New Mexico is known as the Land of Enchantment. Until this trip, I had never visited. When I left Durango, after a couple nights in a Marriott, I wanted to get back to camping and since Taos was on my list, that's where I headed. I didn't know much about it other than it's a small artistic community and a place where all kinds of spirituality and practice is embraced. I arrived too late to scout out a campsite so I checked into the small and inexpensive Kachina Lodge in historic Taos; a perfect place to sleep in a real bed and take a proper shower. Taos is exactly how I imagined- quaint and quirky. There are amazing artists and shops, a museum, and great places to eat. I particularly loved VortexYarns and enjoyed talking to the owner, Merce. (this is not Merce. It's her assistant!)
Merce asked me if I had yet had a "Taos moment". She explained that a "Taos moment" is what the locals call magical happenings. I told her that I had not, and thought silently that I likely wouldn't as I was about to leave town.
I had a very specific idea of where I wanted to camp- river or creek front with cool water running over rocks. I asked some locals about places they'd recommend for such but when I went to check their recommendations, they didn't suit me. I felt like Goldilocks. Yes, there was water, but the campsites weren't close enough to it and I simply couldn't settle into anything else than what I had imagined. It was hot and dusty and I decided to head toward Santa Fe.
A big part of this adventure is to "take the pulse" of rural America with regard to hepatitis C. All along the way, I've been stopping at local clinics to talk to providers about the prevalence of hepatitis C in their communities and whether or not they had the capacity and resources to treat it. As I left Taos to head toward Santa Fe, I passed Taos Picuris Pueblos Indian Health Center and decided to stop.
I met with the CEO and the Pharmacist both of whom were very happy to learn of my mission. There is great need for education, testing, and treatment in the population they serve. The pharmacist had just returned from the University of New Mexico (UNM) at Albuquerque's Project Echo training but shared with me that the clinic doesn't necessarily have the bandwidth to take the Echo model on. Launched in 2003, the ECHO model™ makes specialized medical knowledge accessible wherever it is needed to save and improve people’s lives. By putting local clinicians together with specialist teams at academic medical centers in weekly virtual clinics or teleECHO™ clinics, Project ECHO shares knowledge and expands treatment capacity. The result: better care for more people. Before I left the clinic, the pharmacist suggested I reach out to the folks at UNM to see how my idea for care might fit with theirs.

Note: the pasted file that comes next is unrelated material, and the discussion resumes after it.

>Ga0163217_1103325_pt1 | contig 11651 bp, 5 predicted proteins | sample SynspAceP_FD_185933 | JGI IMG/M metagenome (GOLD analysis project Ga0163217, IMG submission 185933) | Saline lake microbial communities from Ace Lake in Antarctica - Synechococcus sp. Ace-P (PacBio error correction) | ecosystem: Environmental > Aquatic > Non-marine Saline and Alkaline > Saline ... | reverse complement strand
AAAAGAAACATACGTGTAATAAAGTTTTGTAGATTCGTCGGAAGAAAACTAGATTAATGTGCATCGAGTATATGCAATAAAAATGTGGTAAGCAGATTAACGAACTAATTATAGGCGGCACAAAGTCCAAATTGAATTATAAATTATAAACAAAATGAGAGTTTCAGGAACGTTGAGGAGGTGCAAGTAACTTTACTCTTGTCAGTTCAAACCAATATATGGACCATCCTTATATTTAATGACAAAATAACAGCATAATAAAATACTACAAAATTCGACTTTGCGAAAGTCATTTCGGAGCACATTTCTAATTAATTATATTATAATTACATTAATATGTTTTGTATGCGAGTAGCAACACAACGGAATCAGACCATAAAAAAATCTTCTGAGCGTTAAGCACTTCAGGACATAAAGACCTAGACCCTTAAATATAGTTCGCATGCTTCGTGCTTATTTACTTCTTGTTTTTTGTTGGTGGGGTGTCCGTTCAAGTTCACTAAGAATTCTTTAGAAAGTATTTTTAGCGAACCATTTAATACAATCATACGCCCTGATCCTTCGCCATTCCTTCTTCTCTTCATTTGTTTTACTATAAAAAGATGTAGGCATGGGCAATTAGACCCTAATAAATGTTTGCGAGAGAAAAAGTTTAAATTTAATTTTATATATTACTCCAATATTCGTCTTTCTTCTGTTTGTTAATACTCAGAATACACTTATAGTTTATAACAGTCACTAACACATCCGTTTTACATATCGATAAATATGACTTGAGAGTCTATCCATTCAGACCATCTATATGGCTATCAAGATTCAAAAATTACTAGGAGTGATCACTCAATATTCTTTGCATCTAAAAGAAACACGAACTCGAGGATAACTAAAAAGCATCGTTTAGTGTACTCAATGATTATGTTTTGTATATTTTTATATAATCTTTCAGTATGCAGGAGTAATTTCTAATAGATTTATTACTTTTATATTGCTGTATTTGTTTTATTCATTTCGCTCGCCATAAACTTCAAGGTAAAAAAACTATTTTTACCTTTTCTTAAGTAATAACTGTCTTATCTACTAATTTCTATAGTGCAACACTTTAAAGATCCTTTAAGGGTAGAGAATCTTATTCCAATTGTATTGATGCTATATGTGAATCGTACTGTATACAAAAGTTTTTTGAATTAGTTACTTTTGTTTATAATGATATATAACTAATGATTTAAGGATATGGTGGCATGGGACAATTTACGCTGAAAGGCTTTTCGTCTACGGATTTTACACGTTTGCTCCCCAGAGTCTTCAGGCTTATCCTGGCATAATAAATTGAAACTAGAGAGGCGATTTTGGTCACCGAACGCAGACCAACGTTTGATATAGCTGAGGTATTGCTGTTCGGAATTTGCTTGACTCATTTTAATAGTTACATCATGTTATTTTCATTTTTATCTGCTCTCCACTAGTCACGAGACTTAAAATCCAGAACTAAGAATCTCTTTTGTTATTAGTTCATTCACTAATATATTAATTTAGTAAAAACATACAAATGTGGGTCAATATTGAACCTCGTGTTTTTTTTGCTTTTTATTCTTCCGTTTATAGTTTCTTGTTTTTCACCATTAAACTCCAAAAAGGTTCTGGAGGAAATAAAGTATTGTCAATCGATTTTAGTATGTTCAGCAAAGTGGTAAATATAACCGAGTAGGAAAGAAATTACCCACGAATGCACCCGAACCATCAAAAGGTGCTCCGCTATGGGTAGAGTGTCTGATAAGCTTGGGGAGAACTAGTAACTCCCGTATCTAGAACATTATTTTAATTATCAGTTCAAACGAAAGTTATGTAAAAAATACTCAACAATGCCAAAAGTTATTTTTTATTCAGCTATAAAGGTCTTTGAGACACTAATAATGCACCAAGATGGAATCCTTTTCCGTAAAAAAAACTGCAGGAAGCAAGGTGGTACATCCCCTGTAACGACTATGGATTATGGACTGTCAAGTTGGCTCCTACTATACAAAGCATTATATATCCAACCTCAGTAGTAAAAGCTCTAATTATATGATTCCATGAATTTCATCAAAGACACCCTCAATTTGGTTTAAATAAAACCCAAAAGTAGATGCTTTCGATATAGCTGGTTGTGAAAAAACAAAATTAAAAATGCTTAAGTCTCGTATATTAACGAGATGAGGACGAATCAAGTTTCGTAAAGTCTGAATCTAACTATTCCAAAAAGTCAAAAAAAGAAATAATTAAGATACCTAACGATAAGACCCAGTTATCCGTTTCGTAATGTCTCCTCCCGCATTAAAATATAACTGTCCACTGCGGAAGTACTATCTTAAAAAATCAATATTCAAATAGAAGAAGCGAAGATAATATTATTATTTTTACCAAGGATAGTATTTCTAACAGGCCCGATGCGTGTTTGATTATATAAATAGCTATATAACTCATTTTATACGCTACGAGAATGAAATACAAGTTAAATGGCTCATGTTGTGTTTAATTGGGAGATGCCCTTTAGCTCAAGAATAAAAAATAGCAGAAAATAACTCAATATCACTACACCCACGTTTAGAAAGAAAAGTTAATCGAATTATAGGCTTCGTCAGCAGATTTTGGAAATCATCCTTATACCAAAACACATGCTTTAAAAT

When I returned to my car, I opened my email. Waiting for me was a message from Lisa Catalli, the Nurse Practitioner I see at the hepatology clinic at UCSF. In that email, she asked me if I was planning to go to New Mexico and if so, she wanted to make an introduction to Dr. Sanjeev Arora- the founder of Project Echo. I was dumbfounded. A flurry of emails were exchanged between me, my Nurse Practitioner, and Dr. Sanjeev and his staff. They indicated they were very interested in meeting me and learning more about my mission. They invited me to join them on June 22nd at the UNM Health Science building where a full day of orientation to the Project Echo model is being offered. I changed my travel plans and have spent the last week in New Mexico. Tomorrow, bright and early, I will head over to the UNM campus to participate in the orientation.
Clearly, I had just had my Taos moment. Enchanted? Yes, New Mexico, I am.